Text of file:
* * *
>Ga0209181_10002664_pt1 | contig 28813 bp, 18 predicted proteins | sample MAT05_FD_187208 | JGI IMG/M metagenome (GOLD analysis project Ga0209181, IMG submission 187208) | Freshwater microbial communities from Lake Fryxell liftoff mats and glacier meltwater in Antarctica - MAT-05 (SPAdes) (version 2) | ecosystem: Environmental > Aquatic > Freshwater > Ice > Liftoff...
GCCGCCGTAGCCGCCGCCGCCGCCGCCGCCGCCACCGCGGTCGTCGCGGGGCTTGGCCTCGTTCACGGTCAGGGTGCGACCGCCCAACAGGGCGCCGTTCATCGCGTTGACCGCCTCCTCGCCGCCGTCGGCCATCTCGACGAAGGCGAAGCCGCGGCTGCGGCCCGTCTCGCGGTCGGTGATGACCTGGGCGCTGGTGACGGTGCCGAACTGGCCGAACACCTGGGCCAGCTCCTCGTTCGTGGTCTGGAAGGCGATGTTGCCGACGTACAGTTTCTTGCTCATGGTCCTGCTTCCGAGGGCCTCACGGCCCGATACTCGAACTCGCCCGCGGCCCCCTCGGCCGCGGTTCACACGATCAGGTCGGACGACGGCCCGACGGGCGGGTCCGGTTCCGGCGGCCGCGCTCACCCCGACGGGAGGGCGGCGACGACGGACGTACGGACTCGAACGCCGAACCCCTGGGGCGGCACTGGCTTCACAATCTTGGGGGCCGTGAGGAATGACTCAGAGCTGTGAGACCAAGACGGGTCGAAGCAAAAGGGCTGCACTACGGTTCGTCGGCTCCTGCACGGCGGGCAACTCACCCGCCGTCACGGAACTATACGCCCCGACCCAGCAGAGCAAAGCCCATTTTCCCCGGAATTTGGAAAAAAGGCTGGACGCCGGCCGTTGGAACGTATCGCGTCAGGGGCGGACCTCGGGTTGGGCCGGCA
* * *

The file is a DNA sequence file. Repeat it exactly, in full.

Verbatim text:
>Ga0209181_10002664_pt1 | contig 28813 bp, 18 predicted proteins | sample MAT05_FD_187208 | JGI IMG/M metagenome (GOLD analysis project Ga0209181, IMG submission 187208) | Freshwater microbial communities from Lake Fryxell liftoff mats and glacier meltwater in Antarctica - MAT-05 (SPAdes) (version 2) | ecosystem: Environmental > Aquatic > Freshwater > Ice > Liftoff...
GCCGCCGTAGCCGCCGCCGCCGCCGCCGCCGCCACCGCGGTCGTCGCGGGGCTTGGCCTCGTTCACGGTCAGGGTGCGACCGCCCAACAGGGCGCCGTTCATCGCGTTGACCGCCTCCTCGCCGCCGTCGGCCATCTCGACGAAGGCGAAGCCGCGGCTGCGGCCCGTCTCGCGGTCGGTGATGACCTGGGCGCTGGTGACGGTGCCGAACTGGCCGAACACCTGGGCCAGCTCCTCGTTCGTGGTCTGGAAGGCGATGTTGCCGACGTACAGTTTCTTGCTCATGGTCCTGCTTCCGAGGGCCTCACGGCCCGATACTCGAACTCGCCCGCGGCCCCCTCGGCCGCGGTTCACACGATCAGGTCGGACGACGGCCCGACGGGCGGGTCCGGTTCCGGCGGCCGCGCTCACCCCGACGGGAGGGCGGCGACGACGGACGTACGGACTCGAACGCCGAACCCCTGGGGCGGCACTGGCTTCACAATCTTGGGGGCCGTGAGGAATGACTCAGAGCTGTGAGACCAAGACGGGTCGAAGCAAAAGGGCTGCACTACGGTTCGTCGGCTCCTGCACGGCGGGCAACTCACCCGCCGTCACGGAACTATACGCCCCGACCCAGCAGAGCAAAGCCCATTTTCCCCGGAATTTGGAAAAAAGGCTGGACGCCGGCCGTTGGAACGTATCGCGTCAGGGGCGGACCTCGGGTTGGGCCGGCA